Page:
Impact on the distribution and settlements

These distribution rules changes can entail shifts in the pay-outs to composers and publishers. Stage or tiered models, as were previously applicable with the respective changing factors per number of broadcasts or film duration in minutes, are always subject to a certain arbitrariness and might have to be constantly adapted as a consequence. The new weightings that have now been introduced with standard weighting rates allow a linear development of the remuneration and therefore lead to a fairer overall distribution result.

The change of item 3.3 paragraph 2 of the distribution rules has been approved by the IPI with its decisions dated 19 November 2015 as well as 15 December 2015. It applies to the income from 2016 and shall have an influence in the distributions from 15/12/2016 onwards for the first time.

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The rules for the distribution of licence fees for broadcast music in SRG TV programmes and in private TV broadcasters’ programmes are undergoing some partial changes. The relevant amendments in SUISA’s distribution rules affect distribution categories 1C, 1D, 2C and 2D.

Revision of distribution categories 1C/1D and 2C/2D

The winner of the talent show, Tiziana, presents the song “Hold Me” during a TV programme. She is accompanied by SUISA member Marc Sway (r.), who composed the piece together with Sekou Neblett. Both song writers receive royalties for the broadcast of their music on TV via SUISA. (Photo: Manu Leuenberger)

When Swiss TV stations transmit music, composers and lyricists of the broadcast music subsequently receive money from SUISA for it. Tariff A for SRG broadcasts and CT S for the other (private) broadcasters determine how much broadcasters have to pay in order...read more

Continuously improving collections

SUISA’s Board meeting of December 2015 was marked by numbers and regulations. Board members discussed the 2016 budget. They revised individual articles of the distribution rules. Furthermore, they approved an increase of the admission fee from 2016 and prepared the revision of the rules for the SUISA Pension Fund for Authors and Publishers (UVF) for the General Assembly. Report from the Board by Dora Zeller

Continuously improving collections

Die Schweizer Genossenschaft der Urheber und Verleger von Musik hat für das Geschäftsjahr 2016 eine Einnahmensteigerung von 1,76% budgetiert. (Bild: Manu Leuenberger)

The SUISA Board ratified the 2016 budget during its meeting in December 2015. The budget provides for a slight increase in collections (+1.76%). Broadcasting rights, fair compensation revenues and the online sector are expected to contribute to this rise. In terms of expenditure, a slightly higher amount is expected (+ 1.6%). The budget thus covers the increased need for IT specialists (salaries) and additional IT licence costs. Other factors leading to an increase in expenditure are more intensive sponsoring activities and the accompaniment of the copyright debate, and more costs for PR activities.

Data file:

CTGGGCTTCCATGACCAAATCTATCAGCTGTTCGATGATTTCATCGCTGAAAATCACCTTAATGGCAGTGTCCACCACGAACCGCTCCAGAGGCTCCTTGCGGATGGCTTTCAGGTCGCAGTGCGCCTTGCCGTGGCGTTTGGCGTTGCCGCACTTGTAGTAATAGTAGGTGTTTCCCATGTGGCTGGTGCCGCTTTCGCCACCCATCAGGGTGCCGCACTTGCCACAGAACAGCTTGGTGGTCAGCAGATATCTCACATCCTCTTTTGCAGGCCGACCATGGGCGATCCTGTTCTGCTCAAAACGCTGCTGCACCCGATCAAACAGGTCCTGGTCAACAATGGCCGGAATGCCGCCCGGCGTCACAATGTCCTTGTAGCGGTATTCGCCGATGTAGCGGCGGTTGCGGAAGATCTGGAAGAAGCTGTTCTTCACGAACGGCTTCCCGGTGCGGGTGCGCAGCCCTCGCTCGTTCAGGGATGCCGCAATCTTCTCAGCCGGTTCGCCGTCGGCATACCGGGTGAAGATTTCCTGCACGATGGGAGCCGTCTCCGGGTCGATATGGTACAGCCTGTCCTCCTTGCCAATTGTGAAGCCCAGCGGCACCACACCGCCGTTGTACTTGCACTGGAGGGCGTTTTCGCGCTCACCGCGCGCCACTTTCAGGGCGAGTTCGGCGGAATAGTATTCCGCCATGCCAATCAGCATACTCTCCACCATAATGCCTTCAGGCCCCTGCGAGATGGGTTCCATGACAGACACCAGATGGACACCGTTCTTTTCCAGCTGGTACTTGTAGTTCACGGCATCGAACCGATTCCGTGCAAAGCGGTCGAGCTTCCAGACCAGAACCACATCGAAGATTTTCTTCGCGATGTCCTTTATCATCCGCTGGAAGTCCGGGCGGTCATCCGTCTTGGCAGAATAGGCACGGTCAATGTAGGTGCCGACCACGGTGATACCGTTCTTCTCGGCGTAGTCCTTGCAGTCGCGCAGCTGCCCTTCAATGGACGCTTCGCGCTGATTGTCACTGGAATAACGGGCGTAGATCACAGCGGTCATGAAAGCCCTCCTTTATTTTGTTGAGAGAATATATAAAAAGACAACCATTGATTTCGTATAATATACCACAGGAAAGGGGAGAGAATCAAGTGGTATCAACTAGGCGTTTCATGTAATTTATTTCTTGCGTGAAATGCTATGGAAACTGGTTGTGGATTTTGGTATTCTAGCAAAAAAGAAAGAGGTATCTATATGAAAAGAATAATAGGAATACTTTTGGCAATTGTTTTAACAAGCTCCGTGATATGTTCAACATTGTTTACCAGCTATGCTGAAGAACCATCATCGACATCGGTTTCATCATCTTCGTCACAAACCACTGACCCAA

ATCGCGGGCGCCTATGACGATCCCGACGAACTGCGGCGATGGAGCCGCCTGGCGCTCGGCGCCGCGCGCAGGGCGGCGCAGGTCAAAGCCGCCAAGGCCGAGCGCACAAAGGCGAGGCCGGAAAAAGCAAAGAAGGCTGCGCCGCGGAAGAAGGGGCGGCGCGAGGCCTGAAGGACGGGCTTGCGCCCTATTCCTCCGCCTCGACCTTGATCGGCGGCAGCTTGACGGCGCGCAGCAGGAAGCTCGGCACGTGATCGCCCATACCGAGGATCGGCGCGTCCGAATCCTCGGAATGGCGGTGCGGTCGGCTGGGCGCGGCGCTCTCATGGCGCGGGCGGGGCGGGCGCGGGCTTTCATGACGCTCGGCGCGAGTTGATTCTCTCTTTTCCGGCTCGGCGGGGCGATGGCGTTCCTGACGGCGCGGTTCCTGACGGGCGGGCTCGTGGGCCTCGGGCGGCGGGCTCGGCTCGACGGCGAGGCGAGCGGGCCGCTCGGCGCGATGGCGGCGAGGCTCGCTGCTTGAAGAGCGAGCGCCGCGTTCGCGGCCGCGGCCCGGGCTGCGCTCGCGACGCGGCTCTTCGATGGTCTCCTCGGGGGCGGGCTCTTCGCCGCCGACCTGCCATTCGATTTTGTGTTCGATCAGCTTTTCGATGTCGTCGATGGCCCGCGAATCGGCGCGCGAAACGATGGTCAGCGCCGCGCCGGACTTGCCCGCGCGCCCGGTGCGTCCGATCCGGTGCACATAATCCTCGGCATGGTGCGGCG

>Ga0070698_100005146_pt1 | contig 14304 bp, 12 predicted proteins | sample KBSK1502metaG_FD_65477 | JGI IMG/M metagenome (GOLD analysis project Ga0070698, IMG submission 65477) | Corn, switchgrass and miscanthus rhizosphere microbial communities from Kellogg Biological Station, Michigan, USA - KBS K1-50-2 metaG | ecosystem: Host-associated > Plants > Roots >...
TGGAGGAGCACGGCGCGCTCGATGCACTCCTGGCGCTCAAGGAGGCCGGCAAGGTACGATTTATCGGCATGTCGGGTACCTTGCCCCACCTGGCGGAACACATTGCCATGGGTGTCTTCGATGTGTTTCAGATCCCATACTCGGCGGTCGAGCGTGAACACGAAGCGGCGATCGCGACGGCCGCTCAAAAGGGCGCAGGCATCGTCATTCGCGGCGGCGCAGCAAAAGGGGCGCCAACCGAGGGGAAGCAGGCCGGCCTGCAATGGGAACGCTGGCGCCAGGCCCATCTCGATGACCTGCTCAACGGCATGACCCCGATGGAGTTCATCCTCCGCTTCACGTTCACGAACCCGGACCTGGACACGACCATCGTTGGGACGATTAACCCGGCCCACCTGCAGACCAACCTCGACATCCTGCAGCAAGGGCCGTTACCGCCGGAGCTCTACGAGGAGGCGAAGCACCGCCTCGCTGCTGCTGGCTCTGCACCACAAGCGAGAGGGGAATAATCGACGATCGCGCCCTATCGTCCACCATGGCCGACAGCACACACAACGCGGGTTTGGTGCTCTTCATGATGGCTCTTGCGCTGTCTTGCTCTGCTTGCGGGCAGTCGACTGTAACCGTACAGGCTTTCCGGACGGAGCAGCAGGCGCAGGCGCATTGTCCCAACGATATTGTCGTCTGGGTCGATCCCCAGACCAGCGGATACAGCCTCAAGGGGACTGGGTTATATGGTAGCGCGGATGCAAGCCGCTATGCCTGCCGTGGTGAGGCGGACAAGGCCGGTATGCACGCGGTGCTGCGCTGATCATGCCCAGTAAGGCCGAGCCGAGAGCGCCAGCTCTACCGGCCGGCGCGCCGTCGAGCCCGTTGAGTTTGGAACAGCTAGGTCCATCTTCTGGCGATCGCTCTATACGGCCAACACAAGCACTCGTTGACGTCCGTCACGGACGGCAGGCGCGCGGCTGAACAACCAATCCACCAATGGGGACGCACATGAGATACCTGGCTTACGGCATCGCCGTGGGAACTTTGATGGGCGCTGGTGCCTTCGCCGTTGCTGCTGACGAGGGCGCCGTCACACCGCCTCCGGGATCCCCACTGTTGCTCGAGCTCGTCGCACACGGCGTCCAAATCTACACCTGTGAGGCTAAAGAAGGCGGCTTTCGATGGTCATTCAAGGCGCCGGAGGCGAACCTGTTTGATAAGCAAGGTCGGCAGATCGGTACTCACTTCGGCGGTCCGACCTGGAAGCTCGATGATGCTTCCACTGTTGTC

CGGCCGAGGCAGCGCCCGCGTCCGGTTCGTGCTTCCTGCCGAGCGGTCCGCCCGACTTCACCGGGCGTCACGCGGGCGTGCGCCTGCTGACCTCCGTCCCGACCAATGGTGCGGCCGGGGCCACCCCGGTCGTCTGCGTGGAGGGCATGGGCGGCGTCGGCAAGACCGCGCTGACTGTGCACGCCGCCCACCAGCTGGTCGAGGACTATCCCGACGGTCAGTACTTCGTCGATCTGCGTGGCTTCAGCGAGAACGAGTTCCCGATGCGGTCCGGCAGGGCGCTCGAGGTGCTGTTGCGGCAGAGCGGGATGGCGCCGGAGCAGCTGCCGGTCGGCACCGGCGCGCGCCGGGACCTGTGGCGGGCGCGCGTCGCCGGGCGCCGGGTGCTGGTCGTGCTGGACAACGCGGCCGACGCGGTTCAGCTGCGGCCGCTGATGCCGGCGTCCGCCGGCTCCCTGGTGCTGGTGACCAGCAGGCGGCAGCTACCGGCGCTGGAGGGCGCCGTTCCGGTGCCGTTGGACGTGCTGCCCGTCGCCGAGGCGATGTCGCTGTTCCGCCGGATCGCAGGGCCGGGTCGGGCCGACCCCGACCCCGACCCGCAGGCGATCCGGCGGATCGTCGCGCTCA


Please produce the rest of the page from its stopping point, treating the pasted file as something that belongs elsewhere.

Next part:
Projections above and beyond 2016 are mainly dependent on the regulatory background. If the conditions remain stable, a positive development in terms of income can be expected.

Admission fees and cost deductions

The number of SUISA members continues to grow. On the one hand, this growth is good news, on the other hand it means a steep increase in terms of administrative efforts. A higher admission fee for new members is intended to equalise the ratio between effort and income. The Board members have ratified the admission fee increase. From 2016 onwards, the one-off fee for new admissions amounts to CHF 200 for authors and CHF 400 for publishers. SUISA will still not charge an annual fee for its members. Some sister societies abroad are charging annual fees.

Moreover, cost deductions for the distribution in 2016 have been set. The Board decided to retain the percentage levels of 2015.

Changes to rules and regulations

Various applications for changes to the distribution rules were approved. The updated definition of the term “publisher and sub-publisher” as well as some changes to the wording of Tariff VN and Common Tariff 10 were also approved. A revision of the “shares of members and principals of SUISA” was partially approved.

The regulations for the SUISA Pension Fund for Authors and Publishers (UVF) are to be updated with clearer provisions and terms adapted to professional providence. The actual level of the pension payments for authors and the contributions to publishers shall remain unchanged. The Board has ratified the changes. They will be explained in the invitation to the General Assembly. Said changes will be voted on during the General Assembly.

General Assembly 2016

SUISA’s General Assembly for this year will take place on Friday, 24th June 2016, 11am, in the Paul Klee Centre in Berne.

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SUISA’s Board meeting of December 2015 was marked by numbers and regulations. Board members discussed the 2016 budget. They revised individual articles of the distribution rules. Furthermore, they approved an increase of the admission fee from 2016 and prepared the revision of the rules for the SUISA Pension Fund for Authors and Publishers (UVF) for the General Assembly. Report from the Board by Dora Zeller

Continuously improving collections

Die Schweizer Genossenschaft der Urheber und Verleger von Musik hat für das Geschäftsjahr 2016 eine Einnahmensteigerung von 1,76% budgetiert. (Bild: Manu Leuenberger)

The SUISA Board ratified the 2016 budget during its meeting in December 2015. The budget provides for a slight increase in collections (+1.76%). Broadcasting rights, fair compensation revenues and the online sector are expected to contribute to this rise. In terms of expenditure, a slightly higher...read more